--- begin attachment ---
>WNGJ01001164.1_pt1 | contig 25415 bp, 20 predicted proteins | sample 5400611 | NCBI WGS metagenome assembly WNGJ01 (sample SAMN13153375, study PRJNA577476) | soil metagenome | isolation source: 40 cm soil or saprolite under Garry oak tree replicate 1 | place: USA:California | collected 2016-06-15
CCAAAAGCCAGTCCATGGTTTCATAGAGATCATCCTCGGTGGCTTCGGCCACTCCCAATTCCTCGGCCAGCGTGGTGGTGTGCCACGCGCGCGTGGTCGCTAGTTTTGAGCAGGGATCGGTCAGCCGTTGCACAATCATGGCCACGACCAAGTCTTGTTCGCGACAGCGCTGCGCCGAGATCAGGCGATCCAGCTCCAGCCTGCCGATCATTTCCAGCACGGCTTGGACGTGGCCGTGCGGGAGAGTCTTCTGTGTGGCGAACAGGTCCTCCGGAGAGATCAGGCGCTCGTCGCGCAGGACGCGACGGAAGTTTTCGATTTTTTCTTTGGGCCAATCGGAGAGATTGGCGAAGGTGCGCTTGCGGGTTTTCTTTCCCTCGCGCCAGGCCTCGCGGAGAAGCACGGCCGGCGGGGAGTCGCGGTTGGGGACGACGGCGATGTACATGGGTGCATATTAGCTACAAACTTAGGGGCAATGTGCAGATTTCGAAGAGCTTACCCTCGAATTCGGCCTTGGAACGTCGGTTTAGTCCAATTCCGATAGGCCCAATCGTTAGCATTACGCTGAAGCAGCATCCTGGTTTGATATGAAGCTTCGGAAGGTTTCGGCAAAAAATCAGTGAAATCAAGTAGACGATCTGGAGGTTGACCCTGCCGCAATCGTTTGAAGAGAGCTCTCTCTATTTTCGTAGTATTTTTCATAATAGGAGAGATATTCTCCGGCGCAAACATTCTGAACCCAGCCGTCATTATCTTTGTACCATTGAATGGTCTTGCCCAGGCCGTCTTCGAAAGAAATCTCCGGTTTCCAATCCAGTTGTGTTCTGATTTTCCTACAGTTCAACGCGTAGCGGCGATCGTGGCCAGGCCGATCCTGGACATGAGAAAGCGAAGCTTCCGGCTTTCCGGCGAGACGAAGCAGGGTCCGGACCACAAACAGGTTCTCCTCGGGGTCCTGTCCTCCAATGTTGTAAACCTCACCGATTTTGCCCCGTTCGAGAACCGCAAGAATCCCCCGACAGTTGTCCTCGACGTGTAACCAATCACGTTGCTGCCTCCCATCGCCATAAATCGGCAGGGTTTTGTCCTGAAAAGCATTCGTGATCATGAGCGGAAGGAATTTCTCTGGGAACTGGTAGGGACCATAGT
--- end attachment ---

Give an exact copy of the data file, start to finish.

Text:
>WNGJ01001164.1_pt1 | contig 25415 bp, 20 predicted proteins | sample 5400611 | NCBI WGS metagenome assembly WNGJ01 (sample SAMN13153375, study PRJNA577476) | soil metagenome | isolation source: 40 cm soil or saprolite under Garry oak tree replicate 1 | place: USA:California | collected 2016-06-15
CCAAAAGCCAGTCCATGGTTTCATAGAGATCATCCTCGGTGGCTTCGGCCACTCCCAATTCCTCGGCCAGCGTGGTGGTGTGCCACGCGCGCGTGGTCGCTAGTTTTGAGCAGGGATCGGTCAGCCGTTGCACAATCATGGCCACGACCAAGTCTTGTTCGCGACAGCGCTGCGCCGAGATCAGGCGATCCAGCTCCAGCCTGCCGATCATTTCCAGCACGGCTTGGACGTGGCCGTGCGGGAGAGTCTTCTGTGTGGCGAACAGGTCCTCCGGAGAGATCAGGCGCTCGTCGCGCAGGACGCGACGGAAGTTTTCGATTTTTTCTTTGGGCCAATCGGAGAGATTGGCGAAGGTGCGCTTGCGGGTTTTCTTTCCCTCGCGCCAGGCCTCGCGGAGAAGCACGGCCGGCGGGGAGTCGCGGTTGGGGACGACGGCGATGTACATGGGTGCATATTAGCTACAAACTTAGGGGCAATGTGCAGATTTCGAAGAGCTTACCCTCGAATTCGGCCTTGGAACGTCGGTTTAGTCCAATTCCGATAGGCCCAATCGTTAGCATTACGCTGAAGCAGCATCCTGGTTTGATATGAAGCTTCGGAAGGTTTCGGCAAAAAATCAGTGAAATCAAGTAGACGATCTGGAGGTTGACCCTGCCGCAATCGTTTGAAGAGAGCTCTCTCTATTTTCGTAGTATTTTTCATAATAGGAGAGATATTCTCCGGCGCAAACATTCTGAACCCAGCCGTCATTATCTTTGTACCATTGAATGGTCTTGCCCAGGCCGTCTTCGAAAGAAATCTCCGGTTTCCAATCCAGTTGTGTTCTGATTTTCCTACAGTTCAACGCGTAGCGGCGATCGTGGCCAGGCCGATCCTGGACATGAGAAAGCGAAGCTTCCGGCTTTCCGGCGAGACGAAGCAGGGTCCGGACCACAAACAGGTTCTCCTCGGGGTCCTGTCCTCCAATGTTGTAAACCTCACCGATTTTGCCCCGTTCGAGAACCGCAAGAATCCCCCGACAGTTGTCCTCGACGTGTAACCAATCACGTTGCTGCCTCCCATCGCCATAAATCGGCAGGGTTTTGTCCTGAAAAGCATTCGTGATCATGAGCGGAAGGAATTTCTCTGGGAACTGGTAGGGACCATAGT